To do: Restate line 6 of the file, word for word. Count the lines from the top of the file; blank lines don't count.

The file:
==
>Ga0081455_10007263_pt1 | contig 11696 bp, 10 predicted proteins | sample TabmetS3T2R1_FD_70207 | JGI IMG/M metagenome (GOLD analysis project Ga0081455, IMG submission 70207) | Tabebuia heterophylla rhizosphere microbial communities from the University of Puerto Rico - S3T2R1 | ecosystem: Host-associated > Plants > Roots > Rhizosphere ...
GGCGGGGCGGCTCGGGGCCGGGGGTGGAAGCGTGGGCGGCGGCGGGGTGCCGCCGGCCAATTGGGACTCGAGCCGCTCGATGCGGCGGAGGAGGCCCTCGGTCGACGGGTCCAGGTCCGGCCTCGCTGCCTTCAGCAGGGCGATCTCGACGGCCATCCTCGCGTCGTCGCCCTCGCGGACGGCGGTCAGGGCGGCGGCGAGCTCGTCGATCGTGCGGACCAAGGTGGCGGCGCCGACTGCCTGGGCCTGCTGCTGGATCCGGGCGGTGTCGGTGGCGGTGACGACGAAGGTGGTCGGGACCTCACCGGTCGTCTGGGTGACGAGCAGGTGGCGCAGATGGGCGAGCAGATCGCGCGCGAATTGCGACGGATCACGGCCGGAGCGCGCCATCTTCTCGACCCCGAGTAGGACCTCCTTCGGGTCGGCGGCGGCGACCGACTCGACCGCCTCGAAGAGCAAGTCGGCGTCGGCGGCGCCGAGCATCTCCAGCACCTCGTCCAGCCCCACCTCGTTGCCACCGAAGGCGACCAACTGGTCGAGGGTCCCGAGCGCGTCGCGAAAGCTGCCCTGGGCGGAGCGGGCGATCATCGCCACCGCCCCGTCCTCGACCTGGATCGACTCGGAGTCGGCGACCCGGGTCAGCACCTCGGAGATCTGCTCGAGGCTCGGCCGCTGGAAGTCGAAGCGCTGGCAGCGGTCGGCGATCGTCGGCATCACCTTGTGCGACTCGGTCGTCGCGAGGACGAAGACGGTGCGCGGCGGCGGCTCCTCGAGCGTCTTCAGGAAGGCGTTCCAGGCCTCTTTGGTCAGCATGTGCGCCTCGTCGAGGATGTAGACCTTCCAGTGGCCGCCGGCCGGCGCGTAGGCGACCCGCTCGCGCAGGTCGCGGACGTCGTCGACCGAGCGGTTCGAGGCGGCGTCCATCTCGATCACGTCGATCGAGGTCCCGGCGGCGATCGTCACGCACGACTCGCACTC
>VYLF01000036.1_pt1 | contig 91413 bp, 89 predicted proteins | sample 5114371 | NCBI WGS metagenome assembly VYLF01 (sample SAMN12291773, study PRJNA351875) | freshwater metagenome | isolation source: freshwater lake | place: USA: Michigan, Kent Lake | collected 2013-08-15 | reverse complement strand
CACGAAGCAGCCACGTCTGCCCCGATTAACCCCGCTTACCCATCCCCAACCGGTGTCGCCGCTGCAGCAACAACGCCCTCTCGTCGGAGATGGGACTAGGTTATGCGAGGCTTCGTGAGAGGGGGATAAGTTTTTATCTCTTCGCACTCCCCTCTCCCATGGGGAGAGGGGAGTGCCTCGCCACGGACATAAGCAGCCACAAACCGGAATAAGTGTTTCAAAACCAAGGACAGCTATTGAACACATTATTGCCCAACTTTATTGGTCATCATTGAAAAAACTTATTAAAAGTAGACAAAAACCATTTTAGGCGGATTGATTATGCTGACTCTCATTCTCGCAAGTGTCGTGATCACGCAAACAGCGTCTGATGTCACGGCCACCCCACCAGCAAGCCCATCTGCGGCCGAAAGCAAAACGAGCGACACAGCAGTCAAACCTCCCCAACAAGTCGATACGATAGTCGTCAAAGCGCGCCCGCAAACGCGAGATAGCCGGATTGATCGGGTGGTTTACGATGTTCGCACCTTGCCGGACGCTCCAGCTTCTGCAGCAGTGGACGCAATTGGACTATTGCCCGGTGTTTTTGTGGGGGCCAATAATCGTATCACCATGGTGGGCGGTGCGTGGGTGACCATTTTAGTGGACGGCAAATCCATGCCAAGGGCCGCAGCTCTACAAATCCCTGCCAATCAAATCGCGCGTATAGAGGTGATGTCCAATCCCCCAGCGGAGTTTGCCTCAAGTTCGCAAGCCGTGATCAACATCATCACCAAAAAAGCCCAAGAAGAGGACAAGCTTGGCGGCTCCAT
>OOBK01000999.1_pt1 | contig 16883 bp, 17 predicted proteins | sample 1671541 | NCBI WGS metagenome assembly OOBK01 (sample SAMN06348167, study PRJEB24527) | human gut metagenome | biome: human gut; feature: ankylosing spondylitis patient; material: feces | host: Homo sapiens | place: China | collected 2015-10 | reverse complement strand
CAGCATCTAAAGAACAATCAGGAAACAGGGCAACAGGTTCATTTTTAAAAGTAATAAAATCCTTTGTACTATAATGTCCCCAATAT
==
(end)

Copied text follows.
CAGCATCTAAAGAACAATCAGGAAACAGGGCAACAGGTTCATTTTTAAAAGTAATAAAATCCTTTGTACTATAATGTCCCCAATAT